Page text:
5. Molly Craig: Williams, Sophomore 48


Photo Courtesy: Williams College Swim and Dive Instagram (@eph_swimdive)

200 IM- 2:02.01, 4th; 400 IM- 4:18.56, 1st; 200 Fly- 2:02.99, 6th

In her very first National Championship, Craig’s peak moment came on day two, when she followed Caroline Wilson and Megan Pierce as recent Eph 400 IM National Champions. Craig added Championship finals appearances in the 200 IM and 200 fly over the course of the week. All of those swims were lifetime bests, but with one National Championship under her belt, who knows what else the sophomore will be capable of when she arrives in Greensboro next spring.

6. Caroline White: Williams, Junior 47


Photo Courtesy: Williams College Swim and Dive Instagram (@eph_swimdive)

200 IM- 2:02.90, 5th; 100 Breast- 1:02.17, 3rd; 200 Breast- 2:13.45, 2nd

Wrapping up a trio of Ephs in the returning top ten is breaststroke star White. She came seemingly out of nowhere in the 200 IM prelims at Nationals. After swimming the 50 breaststroke at NESCACs (where she was fourth in 29.67) she entered the meet at 2:10.67 and blew away an opening heat. At night she ultimately finished fifth.

White was a touch off her lifetime bests in the 200 IM and 100 breaststroke this year. If she can get back to those times (2:01.77, 1:01.68), there could be a few more points to be scored.

7. Kendall Vanderhoof: Kenyon, Junior 45


Photo Courtesy: Mike Munden

500 Free- 4:52.54, 4th; 200 Free- 1:49.19, 5th; 1650 Free- 16:57.28, 3rd

Vanderhoof put together a beautiful week of swimming in Indianapolis last March. She bettered her seed times in prelims, and then dropped a bit more in finals in both the 200 and 500 freestyles. She ended the week three for three on lifetime best times and podium appearances.

After another year training in Gambier alongside the likes of Hart, Hannah Orbach-Mandel, Marysol Arce, and Alexis Vetrano, more steady drops this year could lead to more points in the Ladies’ quest to track down the Eagles.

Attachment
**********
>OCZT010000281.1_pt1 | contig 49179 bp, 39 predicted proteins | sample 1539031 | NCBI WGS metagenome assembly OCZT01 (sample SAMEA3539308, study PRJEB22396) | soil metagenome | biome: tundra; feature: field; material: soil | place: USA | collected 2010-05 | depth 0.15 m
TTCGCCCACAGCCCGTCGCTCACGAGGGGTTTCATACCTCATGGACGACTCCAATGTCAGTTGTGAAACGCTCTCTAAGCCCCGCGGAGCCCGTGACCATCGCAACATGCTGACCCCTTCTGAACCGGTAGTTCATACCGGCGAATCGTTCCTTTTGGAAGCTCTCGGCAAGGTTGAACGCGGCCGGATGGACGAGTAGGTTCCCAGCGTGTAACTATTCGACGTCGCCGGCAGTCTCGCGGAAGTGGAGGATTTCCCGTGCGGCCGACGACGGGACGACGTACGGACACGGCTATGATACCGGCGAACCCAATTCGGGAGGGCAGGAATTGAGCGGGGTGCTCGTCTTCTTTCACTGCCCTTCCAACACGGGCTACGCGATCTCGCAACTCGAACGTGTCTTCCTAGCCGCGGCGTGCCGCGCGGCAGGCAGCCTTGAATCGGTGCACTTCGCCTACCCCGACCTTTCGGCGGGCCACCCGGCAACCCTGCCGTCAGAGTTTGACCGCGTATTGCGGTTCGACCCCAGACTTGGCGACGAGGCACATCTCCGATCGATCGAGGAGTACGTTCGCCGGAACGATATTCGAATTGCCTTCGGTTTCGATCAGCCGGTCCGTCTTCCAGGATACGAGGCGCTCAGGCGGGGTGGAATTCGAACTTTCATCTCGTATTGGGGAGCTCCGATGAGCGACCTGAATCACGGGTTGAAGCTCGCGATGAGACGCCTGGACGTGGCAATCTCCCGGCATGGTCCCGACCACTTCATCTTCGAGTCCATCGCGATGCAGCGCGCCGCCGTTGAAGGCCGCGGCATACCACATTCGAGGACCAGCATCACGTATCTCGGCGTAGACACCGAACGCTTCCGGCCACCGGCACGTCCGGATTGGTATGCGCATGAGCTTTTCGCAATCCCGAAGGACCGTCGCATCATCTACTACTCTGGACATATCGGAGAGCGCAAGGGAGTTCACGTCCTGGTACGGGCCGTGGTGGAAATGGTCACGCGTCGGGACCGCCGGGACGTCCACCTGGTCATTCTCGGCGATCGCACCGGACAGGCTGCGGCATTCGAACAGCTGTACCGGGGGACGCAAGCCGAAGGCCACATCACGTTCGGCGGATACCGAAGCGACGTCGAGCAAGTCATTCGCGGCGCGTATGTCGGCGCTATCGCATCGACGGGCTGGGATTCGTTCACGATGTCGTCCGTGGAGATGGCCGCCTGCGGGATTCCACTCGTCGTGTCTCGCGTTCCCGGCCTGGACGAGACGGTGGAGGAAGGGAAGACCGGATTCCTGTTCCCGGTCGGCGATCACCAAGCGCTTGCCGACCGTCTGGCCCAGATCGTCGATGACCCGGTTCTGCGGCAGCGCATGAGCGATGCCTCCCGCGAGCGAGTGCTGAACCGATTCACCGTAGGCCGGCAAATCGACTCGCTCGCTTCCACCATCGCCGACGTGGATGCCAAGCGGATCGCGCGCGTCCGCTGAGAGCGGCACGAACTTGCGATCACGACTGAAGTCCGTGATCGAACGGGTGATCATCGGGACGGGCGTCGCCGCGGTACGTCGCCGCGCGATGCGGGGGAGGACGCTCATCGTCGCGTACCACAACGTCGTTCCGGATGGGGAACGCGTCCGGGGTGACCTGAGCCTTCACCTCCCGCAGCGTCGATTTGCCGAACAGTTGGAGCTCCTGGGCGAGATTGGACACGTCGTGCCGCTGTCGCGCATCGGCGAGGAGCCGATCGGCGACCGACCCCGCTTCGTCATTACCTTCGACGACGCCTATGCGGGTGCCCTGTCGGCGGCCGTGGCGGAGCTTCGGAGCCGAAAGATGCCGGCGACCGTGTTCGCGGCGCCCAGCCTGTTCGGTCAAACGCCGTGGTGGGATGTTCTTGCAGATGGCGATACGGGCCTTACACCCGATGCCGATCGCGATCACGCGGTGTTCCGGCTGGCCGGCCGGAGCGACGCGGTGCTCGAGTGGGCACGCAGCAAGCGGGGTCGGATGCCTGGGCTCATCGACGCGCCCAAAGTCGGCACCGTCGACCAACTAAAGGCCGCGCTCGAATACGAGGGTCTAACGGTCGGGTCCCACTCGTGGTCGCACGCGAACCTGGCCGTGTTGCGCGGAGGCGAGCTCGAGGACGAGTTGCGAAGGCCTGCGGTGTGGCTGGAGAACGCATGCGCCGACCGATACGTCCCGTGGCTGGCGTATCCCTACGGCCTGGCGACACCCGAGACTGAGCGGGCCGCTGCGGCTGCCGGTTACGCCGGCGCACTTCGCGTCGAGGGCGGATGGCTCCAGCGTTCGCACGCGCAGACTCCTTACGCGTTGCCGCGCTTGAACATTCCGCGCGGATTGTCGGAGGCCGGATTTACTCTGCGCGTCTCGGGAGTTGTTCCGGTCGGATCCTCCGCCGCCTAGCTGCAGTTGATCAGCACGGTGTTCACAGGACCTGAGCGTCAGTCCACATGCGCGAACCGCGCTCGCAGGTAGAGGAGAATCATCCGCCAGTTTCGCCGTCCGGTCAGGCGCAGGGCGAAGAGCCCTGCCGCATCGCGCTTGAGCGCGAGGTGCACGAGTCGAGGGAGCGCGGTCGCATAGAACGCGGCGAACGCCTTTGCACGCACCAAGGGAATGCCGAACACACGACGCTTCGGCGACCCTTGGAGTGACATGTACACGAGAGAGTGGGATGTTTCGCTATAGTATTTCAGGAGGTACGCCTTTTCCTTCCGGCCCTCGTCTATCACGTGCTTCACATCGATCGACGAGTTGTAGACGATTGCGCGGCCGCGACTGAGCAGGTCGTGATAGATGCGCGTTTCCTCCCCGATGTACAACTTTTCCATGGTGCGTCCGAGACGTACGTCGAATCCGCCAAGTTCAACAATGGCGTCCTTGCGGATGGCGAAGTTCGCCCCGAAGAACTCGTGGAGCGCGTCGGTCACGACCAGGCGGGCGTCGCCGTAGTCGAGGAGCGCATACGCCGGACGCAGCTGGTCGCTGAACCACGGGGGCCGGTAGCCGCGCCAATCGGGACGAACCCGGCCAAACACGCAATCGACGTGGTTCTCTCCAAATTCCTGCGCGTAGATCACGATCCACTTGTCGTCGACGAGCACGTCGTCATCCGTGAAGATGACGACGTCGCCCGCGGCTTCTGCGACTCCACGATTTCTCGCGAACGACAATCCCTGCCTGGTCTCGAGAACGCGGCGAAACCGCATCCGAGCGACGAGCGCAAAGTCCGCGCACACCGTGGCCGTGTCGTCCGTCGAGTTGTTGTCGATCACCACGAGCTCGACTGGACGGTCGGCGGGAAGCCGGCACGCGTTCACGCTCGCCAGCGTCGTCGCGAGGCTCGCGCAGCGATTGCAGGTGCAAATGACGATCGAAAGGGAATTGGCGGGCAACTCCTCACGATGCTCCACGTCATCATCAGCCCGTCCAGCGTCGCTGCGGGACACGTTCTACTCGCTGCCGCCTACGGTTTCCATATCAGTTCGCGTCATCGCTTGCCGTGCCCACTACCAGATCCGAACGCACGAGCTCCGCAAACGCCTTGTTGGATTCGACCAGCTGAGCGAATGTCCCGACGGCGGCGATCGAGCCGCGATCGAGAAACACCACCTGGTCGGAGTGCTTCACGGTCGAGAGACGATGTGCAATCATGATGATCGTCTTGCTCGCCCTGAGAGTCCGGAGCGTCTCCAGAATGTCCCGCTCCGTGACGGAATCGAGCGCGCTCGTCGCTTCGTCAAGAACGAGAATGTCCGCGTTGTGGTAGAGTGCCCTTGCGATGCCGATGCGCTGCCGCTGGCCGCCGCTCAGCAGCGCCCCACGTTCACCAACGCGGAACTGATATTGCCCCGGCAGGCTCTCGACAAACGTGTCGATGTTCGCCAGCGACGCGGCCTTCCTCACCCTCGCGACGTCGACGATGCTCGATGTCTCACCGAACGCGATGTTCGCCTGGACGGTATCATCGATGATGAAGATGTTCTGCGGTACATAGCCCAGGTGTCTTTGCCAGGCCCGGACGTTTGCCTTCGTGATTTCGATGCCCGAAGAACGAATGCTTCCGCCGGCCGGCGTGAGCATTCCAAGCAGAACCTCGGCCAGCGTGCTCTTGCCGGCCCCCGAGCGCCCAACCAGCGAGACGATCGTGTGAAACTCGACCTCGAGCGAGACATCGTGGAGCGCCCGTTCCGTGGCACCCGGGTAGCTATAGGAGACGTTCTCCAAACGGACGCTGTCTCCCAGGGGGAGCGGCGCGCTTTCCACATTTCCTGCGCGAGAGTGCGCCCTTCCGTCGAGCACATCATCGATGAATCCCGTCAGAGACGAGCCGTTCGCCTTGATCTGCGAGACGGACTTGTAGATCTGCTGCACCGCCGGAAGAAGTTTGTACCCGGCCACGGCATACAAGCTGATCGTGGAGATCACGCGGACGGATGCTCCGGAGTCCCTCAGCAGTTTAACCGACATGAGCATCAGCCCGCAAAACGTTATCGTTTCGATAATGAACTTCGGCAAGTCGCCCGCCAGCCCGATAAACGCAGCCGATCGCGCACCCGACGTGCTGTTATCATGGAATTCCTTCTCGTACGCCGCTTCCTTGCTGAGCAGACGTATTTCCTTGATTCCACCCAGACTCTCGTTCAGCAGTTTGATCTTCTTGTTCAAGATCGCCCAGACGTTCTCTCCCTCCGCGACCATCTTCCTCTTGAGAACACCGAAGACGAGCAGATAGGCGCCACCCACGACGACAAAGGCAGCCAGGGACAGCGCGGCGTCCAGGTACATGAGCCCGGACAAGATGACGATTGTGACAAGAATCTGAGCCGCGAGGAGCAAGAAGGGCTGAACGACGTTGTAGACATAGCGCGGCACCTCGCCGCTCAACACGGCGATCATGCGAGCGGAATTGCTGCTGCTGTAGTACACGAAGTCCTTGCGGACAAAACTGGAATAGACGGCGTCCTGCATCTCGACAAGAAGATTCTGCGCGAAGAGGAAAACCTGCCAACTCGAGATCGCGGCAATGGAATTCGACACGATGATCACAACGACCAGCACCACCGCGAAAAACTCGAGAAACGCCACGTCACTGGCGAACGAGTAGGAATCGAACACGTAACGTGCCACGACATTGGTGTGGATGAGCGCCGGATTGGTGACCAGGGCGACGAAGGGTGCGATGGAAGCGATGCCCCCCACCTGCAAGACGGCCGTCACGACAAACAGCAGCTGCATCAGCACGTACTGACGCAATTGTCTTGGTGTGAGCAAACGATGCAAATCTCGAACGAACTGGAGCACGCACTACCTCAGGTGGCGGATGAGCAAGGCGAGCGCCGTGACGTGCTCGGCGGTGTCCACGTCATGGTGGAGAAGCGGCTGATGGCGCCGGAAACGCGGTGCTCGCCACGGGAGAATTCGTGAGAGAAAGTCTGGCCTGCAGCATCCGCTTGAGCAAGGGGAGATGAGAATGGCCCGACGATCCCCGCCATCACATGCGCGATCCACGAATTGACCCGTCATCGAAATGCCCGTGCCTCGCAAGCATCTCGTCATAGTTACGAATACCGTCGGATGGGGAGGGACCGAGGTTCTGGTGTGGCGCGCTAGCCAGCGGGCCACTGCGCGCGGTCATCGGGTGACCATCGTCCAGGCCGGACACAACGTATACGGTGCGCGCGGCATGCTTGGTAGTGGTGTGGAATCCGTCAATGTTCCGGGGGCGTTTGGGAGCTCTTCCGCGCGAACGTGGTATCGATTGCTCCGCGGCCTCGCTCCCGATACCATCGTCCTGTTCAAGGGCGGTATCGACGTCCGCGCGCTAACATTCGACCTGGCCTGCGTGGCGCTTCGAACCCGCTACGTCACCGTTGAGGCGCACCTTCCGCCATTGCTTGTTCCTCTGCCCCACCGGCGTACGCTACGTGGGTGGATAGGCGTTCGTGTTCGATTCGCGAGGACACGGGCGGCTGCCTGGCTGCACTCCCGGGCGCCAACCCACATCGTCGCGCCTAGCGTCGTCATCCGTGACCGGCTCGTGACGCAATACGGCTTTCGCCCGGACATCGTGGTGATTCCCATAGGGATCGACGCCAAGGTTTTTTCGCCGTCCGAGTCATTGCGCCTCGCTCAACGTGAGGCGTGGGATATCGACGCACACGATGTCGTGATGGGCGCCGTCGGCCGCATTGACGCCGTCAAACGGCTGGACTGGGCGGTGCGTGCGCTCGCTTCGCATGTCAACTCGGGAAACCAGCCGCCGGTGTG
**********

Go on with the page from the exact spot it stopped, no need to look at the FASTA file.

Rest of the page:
8. Hannah Orbach-Mandel: Kenyon, Senior 42


Photo Courtesy: Mike Munden

500 Free- 4:48.67, 2nd; 200 Free- 1:48.45, 3rd; 100 Free- 50.90, 9th

Orbach-Mandel raced 12 times over the week, and scored for the Ladies every time. She started the week with a huge drop in the 500 free, swimming eight seconds faster than her entry time in finals. She also racked up some points in the 200 free, earning bronze, just .02 off her best time ever.

There’s plenty of room for Orbach-Mandel to move up in her final season. In prelims of the 100 free she posted a 50.85, coming up just .03 shy of eighth, and a full eight tenths off her lifetime best time. That left her in the Consolation final, which she won. If Orbach-Mandel can get into the top heat this go around, you never know what a senior can put together in the final individual race of their career, especially considering she did have a bit more in the tank come relay time, anchoring the Ladies in a 49.86.

9. Meg Taylor: Emory, Senior 40


Photo Courtesy: Emory Athletics

50 Free- 23.09, 4th; 200 Free- 1:49.89, 9th; 100 Free- 49.96, 3rd

Taylor was consistent individually last year, swimming the exact same time in prelims and finals of the 50 free. However, she was a good bit faster on the end of the Eagles’ 200 medley relay, splitting a 22.24. That 50, and her 100 and 200 freestyles were all lifetime best times. Had she gone her 1:49.89 in the morning of the 200 freestyle, Taylor would have landed in the Championship Final, with room to score more. Instead she entered finals in ninth, and held on to that spot. On the 800 freestyle relay, she was a full second faster (1:48.89), a key second in the Eagles’ lowering their own National record.

10. Anne Dassow- Grove City, Junior 37


Photo Courtesy: Dave Miller

100 Fly- 54.63, 2nd; 200 Fly- 2:00.29, 1st

Dassow only scored in two individual events at NCAAs in her sophomore year, but she put together impressive swims in them both, clocking lifetime best times. Dassow’s secondary events are the backstrokes, where her times aren’t nationally competitive. While she put together a season best time in the 200 back last year (an event that comes after the butterflies), it is the 100 and 200 butterfly where she’ll likely continue to have the biggest impact.

With Emma Waddell graduating from the top spot in the 100 butterfly, Dassow has a chance to sweep the stroke. The only swimmer on this list coming from outside any of the traditional Divison 3 powerhouses, she was also key on Grove City’s relays at the meet.

Notify of

Welcome to our community. We invite you to join our discussion. Our community guidelines are simple: be respectful and constructive, keep on topic, and support your fellow commenters. Commenting signifies that you agree to our Terms of Use

Inline Feedbacks
View all comments
Would love your thoughts, please comment.x